5- The Muslim Brotherhood is a secretive group, with an ambiguous international structure. But this is understandable given the repression it now experiences. The review makes a clear distinction between alleging that the Muslim Brotherhood is a “secret” organization, which the parliamentarians conclude is a false claim, and describing it as “secretive”, which is understandable in view of the repression it has been subjected to in Egypt and elsewhere in the region.

6- Some communications, particularly from the Brotherhood, have given contradictory messages in Arabic and English. And some of the responses that the group offered to our questions gave the impression of reluctance to offer a straight answer. The FCO is right to judge political Islamists by both their words and their actions.

7- Some political Islamists have been very pragmatic in power. Others have been more dogmatic. But fears over the introduction of a restrictive interpretation of ‘Islamic law’ by the Freedom and Justice Party (FJP) in Egypt were partly based on speculation rather than experience.

8- The UK has not designated the Muslim Brotherhood as a terrorist organization. We agree with this stance. Some political-Islamist groups have broadly been a firewall against extremism and violence.

9- Political-Islamists and their sympathizers argued that their emphasis on non-violence and democracy meant that, far from being a ‘conveyor belt’, political-Islamist groups acted as a ‘firewall’ against extremism. Repressing them, they argued, was the true driver of extremism.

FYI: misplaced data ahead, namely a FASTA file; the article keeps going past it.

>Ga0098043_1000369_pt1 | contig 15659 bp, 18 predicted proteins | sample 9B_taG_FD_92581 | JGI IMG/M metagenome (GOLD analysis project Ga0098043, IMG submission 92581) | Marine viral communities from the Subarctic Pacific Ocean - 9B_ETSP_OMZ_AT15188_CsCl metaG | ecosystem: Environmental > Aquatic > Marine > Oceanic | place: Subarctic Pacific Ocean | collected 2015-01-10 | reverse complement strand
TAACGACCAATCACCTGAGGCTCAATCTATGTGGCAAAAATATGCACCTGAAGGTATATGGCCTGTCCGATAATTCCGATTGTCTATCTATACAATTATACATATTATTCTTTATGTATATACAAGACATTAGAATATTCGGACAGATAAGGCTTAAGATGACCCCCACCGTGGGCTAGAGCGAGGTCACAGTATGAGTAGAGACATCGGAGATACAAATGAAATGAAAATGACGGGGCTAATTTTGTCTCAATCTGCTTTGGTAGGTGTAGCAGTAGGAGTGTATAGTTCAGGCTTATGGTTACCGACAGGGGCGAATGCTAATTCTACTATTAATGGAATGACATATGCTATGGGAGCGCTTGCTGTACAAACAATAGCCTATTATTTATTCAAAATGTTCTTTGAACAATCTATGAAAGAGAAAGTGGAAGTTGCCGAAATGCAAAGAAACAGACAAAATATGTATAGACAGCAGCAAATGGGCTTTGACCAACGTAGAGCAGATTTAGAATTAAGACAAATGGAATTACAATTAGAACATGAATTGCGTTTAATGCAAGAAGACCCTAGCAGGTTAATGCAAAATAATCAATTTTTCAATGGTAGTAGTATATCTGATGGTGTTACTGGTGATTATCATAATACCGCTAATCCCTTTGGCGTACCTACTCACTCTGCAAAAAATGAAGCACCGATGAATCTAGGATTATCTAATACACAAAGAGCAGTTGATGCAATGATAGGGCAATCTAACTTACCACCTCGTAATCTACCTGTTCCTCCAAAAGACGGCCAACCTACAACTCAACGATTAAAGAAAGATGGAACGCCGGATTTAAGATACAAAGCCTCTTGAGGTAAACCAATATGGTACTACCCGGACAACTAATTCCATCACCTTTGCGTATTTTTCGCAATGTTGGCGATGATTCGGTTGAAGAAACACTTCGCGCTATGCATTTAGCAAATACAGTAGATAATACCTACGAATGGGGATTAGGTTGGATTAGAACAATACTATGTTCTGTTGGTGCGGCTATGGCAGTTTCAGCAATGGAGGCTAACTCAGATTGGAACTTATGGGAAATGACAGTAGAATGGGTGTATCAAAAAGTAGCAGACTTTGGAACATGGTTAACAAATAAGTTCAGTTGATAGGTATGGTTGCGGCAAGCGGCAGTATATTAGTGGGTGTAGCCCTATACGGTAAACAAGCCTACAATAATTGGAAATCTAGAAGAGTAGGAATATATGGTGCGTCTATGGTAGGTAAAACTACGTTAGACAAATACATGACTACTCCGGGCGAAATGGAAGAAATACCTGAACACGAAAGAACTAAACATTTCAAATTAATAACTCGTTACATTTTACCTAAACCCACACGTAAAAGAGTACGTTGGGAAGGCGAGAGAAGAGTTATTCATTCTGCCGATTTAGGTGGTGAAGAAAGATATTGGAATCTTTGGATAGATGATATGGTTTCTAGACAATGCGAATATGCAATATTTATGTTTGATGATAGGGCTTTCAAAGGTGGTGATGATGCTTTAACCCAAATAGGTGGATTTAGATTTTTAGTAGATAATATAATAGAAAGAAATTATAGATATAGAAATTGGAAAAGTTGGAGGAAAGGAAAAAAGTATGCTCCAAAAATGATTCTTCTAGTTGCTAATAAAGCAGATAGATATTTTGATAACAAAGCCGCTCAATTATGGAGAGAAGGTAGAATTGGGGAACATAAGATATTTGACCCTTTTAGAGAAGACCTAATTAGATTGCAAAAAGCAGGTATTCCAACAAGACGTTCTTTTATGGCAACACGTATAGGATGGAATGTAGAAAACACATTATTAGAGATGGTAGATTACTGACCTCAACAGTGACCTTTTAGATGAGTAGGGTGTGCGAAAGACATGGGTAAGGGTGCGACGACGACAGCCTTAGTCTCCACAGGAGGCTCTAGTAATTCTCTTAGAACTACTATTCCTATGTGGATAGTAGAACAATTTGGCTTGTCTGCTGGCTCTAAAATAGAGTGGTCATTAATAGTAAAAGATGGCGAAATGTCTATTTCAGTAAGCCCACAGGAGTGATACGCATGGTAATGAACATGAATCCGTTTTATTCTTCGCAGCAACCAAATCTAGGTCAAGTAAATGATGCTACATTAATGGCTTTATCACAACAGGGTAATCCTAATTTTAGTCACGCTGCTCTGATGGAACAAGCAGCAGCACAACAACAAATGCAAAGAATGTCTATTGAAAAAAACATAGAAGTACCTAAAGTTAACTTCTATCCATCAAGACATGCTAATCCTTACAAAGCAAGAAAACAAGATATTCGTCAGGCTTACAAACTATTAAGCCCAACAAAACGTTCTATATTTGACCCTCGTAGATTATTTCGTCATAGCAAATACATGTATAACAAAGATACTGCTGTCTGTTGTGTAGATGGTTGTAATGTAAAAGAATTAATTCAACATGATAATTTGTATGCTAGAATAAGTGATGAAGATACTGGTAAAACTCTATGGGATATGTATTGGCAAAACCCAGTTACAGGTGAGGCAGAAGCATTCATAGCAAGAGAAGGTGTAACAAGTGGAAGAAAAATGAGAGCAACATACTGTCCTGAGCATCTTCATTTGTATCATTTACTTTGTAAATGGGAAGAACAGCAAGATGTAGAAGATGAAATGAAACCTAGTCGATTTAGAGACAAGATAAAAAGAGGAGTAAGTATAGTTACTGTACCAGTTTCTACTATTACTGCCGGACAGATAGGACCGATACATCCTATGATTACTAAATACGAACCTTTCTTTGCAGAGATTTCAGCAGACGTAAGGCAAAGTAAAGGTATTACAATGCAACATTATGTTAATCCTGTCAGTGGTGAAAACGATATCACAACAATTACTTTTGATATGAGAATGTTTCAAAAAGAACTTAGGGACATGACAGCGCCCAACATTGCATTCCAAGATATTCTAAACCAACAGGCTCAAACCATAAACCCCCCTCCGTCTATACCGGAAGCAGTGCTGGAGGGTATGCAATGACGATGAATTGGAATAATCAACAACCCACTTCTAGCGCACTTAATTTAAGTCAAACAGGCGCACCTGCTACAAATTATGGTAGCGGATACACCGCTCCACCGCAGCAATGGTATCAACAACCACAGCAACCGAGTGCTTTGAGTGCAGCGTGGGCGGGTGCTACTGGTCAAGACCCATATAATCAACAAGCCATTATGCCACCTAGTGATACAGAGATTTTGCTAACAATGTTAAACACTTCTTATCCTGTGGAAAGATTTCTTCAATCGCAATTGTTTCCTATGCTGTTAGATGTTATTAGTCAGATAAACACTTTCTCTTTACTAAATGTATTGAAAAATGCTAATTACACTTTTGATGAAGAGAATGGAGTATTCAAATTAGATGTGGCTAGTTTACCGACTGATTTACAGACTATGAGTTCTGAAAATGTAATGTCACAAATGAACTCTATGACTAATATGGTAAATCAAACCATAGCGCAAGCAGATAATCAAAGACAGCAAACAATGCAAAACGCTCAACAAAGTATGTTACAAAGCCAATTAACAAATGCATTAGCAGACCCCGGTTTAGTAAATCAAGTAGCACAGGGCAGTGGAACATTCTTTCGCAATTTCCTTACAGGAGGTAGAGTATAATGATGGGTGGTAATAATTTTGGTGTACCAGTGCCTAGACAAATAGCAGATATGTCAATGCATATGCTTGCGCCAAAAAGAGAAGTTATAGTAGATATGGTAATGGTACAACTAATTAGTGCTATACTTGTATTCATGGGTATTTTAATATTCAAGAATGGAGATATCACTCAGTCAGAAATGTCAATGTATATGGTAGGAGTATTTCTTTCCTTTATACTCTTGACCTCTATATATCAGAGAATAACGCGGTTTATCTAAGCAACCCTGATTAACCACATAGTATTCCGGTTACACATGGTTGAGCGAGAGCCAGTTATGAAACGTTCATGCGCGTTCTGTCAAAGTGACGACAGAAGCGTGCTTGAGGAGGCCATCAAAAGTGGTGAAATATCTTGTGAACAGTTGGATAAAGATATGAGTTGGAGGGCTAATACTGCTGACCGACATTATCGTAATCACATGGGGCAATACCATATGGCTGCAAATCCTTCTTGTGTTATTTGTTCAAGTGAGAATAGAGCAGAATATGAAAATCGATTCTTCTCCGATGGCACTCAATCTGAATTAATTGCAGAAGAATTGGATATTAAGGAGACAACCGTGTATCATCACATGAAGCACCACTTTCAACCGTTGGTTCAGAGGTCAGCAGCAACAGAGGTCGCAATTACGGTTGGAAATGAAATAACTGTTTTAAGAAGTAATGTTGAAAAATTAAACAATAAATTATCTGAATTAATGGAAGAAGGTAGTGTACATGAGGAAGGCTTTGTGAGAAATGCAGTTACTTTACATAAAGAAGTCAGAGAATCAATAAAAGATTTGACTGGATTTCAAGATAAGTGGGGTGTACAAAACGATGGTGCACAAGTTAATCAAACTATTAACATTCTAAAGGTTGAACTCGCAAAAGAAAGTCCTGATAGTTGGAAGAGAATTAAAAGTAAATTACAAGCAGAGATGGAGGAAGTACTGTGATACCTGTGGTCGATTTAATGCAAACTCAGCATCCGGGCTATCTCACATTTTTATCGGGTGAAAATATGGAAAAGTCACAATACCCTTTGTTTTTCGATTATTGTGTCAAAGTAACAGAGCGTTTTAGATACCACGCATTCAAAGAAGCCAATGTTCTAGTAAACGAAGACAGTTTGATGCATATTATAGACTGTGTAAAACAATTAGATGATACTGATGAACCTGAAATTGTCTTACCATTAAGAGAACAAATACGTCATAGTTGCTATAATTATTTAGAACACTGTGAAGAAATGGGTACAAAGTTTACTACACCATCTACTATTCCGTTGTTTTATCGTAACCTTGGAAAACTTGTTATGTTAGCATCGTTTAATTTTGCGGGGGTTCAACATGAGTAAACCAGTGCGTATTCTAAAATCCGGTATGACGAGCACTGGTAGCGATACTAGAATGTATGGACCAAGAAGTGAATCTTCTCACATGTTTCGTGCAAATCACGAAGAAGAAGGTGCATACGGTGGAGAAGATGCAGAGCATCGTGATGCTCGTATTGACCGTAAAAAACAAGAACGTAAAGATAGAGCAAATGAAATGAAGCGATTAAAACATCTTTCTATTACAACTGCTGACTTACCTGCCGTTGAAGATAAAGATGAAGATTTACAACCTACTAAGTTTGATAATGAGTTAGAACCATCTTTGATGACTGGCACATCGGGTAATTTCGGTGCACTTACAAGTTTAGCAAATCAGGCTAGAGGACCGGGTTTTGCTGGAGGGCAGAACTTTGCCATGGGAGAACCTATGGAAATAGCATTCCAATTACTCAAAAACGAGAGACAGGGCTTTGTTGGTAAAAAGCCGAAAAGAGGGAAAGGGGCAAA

10-It recommends that “moderate Islamists” in the Middle East and North Africa region should be included in dialogue, and should not be excluded from the democratic process.

11-The report said that based on the experience of Tunisia, political Islam could in some countries be a way of providing a democratic alternative for political, social, and economic development and a counter-narrative against more extremist ideologies.

Will the new report change the British government policy toward Egypt’s military regime?

Last September, Huffington Post (UK edition) published an article that criticized Britain and the extraordinary relationship with the military rulers of Egypt saying that UK’s new relationship with the autocratic military government in Egypt is worrying.

Since the military coup led by General Abdel Fattah al-Sisi against Egypt’s first democratically elected president Mohamed Morsi in July 2013, “Egypt has once again become a nasty, repressive regime,” said the Huffington Post.

The military regime has launched a massive crackdown against human rights: torture, deaths in detention, forced disappearances, restrictions on civil society, the imprisonment of journalists and restrictions on freedom of expression.

Almost 40,000 Egyptians have been arrested by the regime since the military coup for opposing the regime and their participation in protests. During the first days of the coup between July and August, more than 1,000 people were killed” when the new regime conducted clearing operations to remove Muslim Brotherhood protesters from sit-ins in Cairo,” said the post.